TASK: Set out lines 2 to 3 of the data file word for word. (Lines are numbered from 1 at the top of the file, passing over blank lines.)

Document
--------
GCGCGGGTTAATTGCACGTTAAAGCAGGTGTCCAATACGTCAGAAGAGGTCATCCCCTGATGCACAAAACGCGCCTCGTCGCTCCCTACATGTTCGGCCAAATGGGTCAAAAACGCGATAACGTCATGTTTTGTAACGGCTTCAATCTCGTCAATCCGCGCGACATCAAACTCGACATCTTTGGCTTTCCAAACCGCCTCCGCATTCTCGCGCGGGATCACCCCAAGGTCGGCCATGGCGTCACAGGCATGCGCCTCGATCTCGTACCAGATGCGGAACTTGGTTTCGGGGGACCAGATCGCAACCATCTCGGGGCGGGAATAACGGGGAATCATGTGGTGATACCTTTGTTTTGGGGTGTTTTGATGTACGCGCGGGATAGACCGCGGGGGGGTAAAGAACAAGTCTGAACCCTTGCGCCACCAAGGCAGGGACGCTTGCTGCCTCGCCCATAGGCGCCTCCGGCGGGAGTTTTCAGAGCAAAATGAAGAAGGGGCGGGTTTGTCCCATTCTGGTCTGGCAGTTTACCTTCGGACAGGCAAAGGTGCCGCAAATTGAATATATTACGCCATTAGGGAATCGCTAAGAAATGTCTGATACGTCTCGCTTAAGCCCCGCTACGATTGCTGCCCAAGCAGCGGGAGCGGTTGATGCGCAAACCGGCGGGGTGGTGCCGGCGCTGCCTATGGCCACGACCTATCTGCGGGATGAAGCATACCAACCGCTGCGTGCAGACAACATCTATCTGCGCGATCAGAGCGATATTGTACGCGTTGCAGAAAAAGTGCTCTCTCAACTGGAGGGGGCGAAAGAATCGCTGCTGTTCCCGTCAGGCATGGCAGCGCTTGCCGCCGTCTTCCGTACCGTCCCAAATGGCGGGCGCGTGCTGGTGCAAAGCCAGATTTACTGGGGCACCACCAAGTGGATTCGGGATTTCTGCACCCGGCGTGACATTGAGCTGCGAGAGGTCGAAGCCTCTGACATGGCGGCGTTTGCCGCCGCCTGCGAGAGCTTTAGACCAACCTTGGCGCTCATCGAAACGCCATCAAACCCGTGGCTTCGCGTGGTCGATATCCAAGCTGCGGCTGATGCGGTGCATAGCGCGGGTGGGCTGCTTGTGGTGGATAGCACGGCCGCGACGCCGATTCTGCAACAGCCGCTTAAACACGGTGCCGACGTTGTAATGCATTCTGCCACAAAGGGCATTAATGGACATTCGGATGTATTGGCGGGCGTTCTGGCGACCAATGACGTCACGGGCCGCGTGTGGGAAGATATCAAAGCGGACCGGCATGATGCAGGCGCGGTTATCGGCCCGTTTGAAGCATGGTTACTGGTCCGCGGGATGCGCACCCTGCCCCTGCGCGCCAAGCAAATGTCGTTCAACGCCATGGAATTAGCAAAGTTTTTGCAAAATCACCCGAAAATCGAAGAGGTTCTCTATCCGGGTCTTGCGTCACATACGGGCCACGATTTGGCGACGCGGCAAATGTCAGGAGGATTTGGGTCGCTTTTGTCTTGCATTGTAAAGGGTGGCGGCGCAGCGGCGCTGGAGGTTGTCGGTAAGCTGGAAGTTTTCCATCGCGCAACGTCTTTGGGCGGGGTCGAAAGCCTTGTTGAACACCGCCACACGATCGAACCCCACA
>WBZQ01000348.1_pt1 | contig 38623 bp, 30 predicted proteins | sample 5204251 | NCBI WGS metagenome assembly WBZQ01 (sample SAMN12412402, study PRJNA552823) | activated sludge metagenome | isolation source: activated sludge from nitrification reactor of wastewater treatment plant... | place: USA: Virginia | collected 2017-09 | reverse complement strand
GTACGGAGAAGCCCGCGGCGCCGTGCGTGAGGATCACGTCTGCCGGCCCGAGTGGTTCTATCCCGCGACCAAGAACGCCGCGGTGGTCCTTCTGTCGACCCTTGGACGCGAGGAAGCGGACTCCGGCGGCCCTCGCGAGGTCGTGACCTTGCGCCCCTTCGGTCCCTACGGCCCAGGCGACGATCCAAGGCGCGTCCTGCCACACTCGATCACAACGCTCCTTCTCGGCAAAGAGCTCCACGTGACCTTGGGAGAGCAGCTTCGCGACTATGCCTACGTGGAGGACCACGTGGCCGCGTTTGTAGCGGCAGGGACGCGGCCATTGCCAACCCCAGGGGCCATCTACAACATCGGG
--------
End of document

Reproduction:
>WBZQ01000348.1_pt1 | contig 38623 bp, 30 predicted proteins | sample 5204251 | NCBI WGS metagenome assembly WBZQ01 (sample SAMN12412402, study PRJNA552823) | activated sludge metagenome | isolation source: activated sludge from nitrification reactor of wastewater treatment plant... | place: USA: Virginia | collected 2017-09 | reverse complement strand
GTACGGAGAAGCCCGCGGCGCCGTGCGTGAGGATCACGTCTGCCGGCCCGAGTGGTTCTATCCCGCGACCAAGAACGCCGCGGTGGTCCTTCTGTCGACCCTTGGACGCGAGGAAGCGGACTCCGGCGGCCCTCGCGAGGTCGTGACCTTGCGCCCCTTCGGTCCCTACGGCCCAGGCGACGATCCAAGGCGCGTCCTGCCACACTCGATCACAACGCTCCTTCTCGGCAAAGAGCTCCACGTGACCTTGGGAGAGCAGCTTCGCGACTATGCCTACGTGGAGGACCACGTGGCCGCGTTTGTAGCGGCAGGGACGCGGCCATTGCCAACCCCAGGGGCCATCTACAACATCGGG